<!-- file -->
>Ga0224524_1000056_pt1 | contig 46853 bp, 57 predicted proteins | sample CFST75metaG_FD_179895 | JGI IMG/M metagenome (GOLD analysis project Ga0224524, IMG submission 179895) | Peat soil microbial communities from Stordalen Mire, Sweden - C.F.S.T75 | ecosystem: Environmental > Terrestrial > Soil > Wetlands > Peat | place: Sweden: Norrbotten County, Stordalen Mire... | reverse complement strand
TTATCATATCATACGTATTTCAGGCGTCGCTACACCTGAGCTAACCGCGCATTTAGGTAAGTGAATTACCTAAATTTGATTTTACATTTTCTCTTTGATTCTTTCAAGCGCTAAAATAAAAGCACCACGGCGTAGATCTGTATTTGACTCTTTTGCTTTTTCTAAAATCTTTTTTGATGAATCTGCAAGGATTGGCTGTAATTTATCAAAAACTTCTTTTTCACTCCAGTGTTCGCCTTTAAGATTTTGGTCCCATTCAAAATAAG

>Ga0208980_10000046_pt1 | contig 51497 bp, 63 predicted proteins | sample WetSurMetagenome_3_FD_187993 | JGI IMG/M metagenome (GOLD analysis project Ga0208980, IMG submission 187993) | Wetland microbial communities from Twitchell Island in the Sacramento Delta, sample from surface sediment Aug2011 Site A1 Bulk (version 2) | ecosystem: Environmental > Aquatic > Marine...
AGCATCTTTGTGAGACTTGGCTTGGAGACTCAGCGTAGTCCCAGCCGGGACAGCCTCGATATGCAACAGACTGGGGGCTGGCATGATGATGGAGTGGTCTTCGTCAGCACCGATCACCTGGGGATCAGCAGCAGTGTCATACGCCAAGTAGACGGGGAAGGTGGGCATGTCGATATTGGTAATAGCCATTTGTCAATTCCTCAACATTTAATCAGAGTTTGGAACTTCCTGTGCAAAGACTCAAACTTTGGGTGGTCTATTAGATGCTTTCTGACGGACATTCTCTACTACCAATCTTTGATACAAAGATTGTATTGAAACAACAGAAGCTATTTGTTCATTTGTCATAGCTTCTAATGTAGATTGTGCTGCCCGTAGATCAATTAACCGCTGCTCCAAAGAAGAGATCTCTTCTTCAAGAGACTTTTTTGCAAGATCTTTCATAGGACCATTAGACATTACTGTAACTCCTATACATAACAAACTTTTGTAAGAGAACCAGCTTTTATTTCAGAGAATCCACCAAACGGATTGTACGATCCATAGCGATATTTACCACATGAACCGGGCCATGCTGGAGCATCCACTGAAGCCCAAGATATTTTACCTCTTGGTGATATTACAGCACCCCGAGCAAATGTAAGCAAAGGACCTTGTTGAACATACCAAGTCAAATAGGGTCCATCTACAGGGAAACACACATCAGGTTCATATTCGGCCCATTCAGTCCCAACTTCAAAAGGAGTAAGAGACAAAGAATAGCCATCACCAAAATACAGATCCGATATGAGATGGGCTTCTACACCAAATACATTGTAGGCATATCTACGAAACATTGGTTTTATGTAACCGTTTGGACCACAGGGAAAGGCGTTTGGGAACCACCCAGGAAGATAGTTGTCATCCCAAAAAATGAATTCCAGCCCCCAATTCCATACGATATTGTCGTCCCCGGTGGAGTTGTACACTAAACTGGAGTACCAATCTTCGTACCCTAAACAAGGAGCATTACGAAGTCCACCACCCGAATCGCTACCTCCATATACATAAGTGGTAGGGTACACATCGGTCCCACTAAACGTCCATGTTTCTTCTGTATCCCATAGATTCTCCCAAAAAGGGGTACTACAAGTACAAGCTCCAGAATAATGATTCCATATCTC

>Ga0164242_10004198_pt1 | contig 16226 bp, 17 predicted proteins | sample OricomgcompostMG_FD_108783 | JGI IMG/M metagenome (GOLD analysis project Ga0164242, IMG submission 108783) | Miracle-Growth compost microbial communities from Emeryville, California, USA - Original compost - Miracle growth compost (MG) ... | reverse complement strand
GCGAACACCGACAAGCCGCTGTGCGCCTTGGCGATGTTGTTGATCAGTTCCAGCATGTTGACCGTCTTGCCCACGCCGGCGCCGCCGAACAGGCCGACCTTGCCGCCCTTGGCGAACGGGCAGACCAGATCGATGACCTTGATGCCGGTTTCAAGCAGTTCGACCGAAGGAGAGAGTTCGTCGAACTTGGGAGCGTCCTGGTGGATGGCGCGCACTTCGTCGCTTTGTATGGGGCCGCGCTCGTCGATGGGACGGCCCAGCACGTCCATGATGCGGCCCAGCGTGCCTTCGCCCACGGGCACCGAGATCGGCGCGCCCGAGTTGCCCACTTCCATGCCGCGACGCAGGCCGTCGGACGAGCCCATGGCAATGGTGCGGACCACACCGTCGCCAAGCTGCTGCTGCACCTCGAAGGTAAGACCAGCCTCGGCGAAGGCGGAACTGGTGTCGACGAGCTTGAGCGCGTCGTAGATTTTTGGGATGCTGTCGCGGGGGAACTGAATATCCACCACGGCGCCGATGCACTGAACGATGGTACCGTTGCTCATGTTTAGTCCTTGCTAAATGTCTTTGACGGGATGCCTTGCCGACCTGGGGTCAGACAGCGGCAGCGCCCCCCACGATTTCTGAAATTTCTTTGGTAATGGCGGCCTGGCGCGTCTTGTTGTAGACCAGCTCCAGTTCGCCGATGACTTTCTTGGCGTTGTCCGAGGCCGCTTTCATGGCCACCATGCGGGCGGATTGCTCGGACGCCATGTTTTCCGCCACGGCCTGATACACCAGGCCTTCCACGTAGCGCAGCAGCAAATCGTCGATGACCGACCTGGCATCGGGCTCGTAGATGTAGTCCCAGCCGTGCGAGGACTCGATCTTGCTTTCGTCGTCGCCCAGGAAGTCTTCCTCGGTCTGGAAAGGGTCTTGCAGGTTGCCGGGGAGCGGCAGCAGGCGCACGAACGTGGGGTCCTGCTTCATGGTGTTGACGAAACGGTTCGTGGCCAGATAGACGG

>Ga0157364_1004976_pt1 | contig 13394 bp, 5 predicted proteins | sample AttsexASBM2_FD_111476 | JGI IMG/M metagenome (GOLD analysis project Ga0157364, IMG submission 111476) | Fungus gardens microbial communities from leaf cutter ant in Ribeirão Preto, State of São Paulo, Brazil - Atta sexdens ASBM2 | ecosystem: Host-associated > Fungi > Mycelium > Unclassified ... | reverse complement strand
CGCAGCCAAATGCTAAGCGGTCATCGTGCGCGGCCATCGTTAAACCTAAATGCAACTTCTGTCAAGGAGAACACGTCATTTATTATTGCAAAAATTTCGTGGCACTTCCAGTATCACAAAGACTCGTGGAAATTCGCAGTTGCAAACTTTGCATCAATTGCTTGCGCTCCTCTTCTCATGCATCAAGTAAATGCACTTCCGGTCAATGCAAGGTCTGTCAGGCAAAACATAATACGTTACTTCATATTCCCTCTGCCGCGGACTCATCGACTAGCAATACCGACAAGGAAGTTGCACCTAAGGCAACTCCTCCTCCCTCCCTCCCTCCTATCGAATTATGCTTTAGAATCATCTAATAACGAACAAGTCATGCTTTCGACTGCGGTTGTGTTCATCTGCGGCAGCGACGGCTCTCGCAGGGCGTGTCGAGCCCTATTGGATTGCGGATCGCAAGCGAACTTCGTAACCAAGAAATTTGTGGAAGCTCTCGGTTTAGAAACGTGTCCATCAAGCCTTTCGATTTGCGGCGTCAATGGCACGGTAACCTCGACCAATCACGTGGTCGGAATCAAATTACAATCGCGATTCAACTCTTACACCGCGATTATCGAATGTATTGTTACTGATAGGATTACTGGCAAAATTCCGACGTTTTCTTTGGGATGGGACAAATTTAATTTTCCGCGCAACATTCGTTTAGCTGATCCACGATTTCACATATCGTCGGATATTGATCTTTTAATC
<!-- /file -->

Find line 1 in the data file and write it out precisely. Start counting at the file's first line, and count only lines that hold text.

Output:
>Ga0224524_1000056_pt1 | contig 46853 bp, 57 predicted proteins | sample CFST75metaG_FD_179895 | JGI IMG/M metagenome (GOLD analysis project Ga0224524, IMG submission 179895) | Peat soil microbial communities from Stordalen Mire, Sweden - C.F.S.T75 | ecosystem: Environmental > Terrestrial > Soil > Wetlands > Peat | place: Sweden: Norrbotten County, Stordalen Mire... | reverse complement strand